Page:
“Design and the Just City,” an exhibition curated by the Harvard Graduate School of Design's Toni L. Griffin and her Just City Lab at the GSD, arrives at the American Institute of Architects (AIA) Center for Architecture this month with fresh observations on social and spatial justice in New York. The exhibition debuted in the GSD's Frances Loeb Library as part of the Spring 2018 exhibitions program. With a New York-focused twist, “Design and the Just City in NYC” is now on view at the AIA's Center for Architecture through March 30, with a launch event on Thursday, January 10.
Like Griffin's Just City Lab, “Design and the Just City in NYC” interrogates how design and planning contribute to the conditions of justice and injustice in cities, neighborhoods, and the public realm, and asks whether design can have an impact on correcting urban injustice, inequality, and disparity. Through ongoing research and dialogue, the Just City Lab has developed a series of tools for assessing and engaging with social and spatial justice issues, and these observations form the heart of “Design and the Just City in NYC.” Learn more about Design Labs at the GSD.
“There is growing interest among design and planning professionals and students to address issues of social and spatial injustice and disparity,” said Griffin. “Our team of student research assistants at the GSD are creating platforms for dialogue and profiles of practice that we hope prove the possibility of dismantling injustice.”
At the exhibition's core is the Just City Index, a guide offering an itemization of 50 city- and community-building values and indicators—along them, acceptance, choice, democracy, mobility, and resilience—and a breakdown of the various definitions and approaches to fostering each value. Below, see photos from the exhibition's GSD installation, and from the exhibition's January 10 launch at the AIA Center for Architecture.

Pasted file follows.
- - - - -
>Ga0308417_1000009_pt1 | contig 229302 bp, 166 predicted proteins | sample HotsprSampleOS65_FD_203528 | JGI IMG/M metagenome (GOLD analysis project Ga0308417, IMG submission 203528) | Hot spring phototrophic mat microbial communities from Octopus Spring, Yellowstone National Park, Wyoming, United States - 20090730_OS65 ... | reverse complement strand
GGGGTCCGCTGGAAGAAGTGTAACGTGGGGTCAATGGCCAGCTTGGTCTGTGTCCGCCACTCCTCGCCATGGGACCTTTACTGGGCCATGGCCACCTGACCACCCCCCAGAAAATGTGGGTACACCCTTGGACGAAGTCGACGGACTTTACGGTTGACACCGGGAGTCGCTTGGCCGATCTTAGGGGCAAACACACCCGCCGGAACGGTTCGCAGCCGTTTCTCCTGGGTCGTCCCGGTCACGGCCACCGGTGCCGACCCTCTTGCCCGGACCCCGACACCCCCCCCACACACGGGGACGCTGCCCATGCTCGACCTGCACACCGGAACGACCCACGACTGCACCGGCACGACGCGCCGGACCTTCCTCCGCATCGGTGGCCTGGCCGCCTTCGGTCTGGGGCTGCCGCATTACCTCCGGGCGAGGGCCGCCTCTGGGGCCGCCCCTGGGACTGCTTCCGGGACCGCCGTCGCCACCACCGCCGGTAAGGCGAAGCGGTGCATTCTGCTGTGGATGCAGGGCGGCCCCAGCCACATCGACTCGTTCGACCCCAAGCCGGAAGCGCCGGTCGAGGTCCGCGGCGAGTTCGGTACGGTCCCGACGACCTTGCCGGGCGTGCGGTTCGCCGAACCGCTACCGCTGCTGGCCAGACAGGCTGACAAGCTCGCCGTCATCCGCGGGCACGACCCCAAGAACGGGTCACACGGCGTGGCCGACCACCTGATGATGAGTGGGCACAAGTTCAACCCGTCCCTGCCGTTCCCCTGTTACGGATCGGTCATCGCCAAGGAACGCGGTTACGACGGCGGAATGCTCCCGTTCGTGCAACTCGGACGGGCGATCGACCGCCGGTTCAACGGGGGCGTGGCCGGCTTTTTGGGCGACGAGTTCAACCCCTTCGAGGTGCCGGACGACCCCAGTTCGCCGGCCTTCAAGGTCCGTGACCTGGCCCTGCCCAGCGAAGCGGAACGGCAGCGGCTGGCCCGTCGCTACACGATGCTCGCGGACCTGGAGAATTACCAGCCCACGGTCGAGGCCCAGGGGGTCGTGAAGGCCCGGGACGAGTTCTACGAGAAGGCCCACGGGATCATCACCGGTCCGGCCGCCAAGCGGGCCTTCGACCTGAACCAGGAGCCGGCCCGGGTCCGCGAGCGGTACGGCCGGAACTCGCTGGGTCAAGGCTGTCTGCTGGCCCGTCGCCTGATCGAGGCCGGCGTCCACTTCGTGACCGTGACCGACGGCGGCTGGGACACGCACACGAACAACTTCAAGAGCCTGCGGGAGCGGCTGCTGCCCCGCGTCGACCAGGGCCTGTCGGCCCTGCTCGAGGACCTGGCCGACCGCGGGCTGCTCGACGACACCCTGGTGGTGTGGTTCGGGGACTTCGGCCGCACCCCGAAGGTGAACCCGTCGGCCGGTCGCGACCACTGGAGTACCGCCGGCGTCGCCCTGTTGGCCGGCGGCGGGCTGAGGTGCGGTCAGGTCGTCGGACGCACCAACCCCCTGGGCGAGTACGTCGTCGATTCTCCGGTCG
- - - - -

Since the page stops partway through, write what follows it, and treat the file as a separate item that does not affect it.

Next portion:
“Design and the Just City in NYC” also presents case studies and video conversations with a variety of voices, inviting visitors to contemplate the intention and effectiveness of design practice to address issues of social and spatial justice. In addition, an interactive map will invite visitors to determine what values they most associate with their neighborhoods, allowing them to plot collective manifestos for what might constitute a “just city.”
“‘Design and the Just City in NYC' resonates with AIA New York’s 2019 presidential theme, BUILDING COMMUNITY, which asks members and professionals how they can contribute to communities inside and outside the profession. To this end, we are pleased to work with Professor Toni Griffin and her students from Harvard GSD, who have expanded their research to present a range of NYC projects,” said Benjamin Prosky, Assoc. AIA, Executive Director, AIA New York | Center for Architecture. “We are eager to share this work with our extended community as they continue to express interest in better understanding how design interventions can promote equity, especially at a time when cities have become places of extreme privilege and extreme poverty.”
For its Center for Architecture installation, the exhibition takes up five case studies in New York:
• D15 Diversity Plan, led by WXY, a community-based effort to make schools in Brooklyn’s District 15 more diverse and integrated
• Justice in Design, led by the Van Alen Institute, a plan to develop healthier and more rehabilitative jail infrastructure
• Center for Living and Learning, led by Perkins Eastman, which transformed an underutilized space into a community-driven, mixed-use space
• Under the Elevated, led by the Design Trust for Public Space, an initiative that reclaims spaces beneath high infrastructure for the public
• Public Life and Urban Justice in NYC Plazas, led by Gehl Studio, the J. Max Bond Center at Spitzer School of Architecture CCNY, and Transportation Alternatives, offering a study that evaluates effective public life and social justice in public space through a framework of metrics.
“Design and the Just City in NYC” on view at the AIA's Center for Architecture: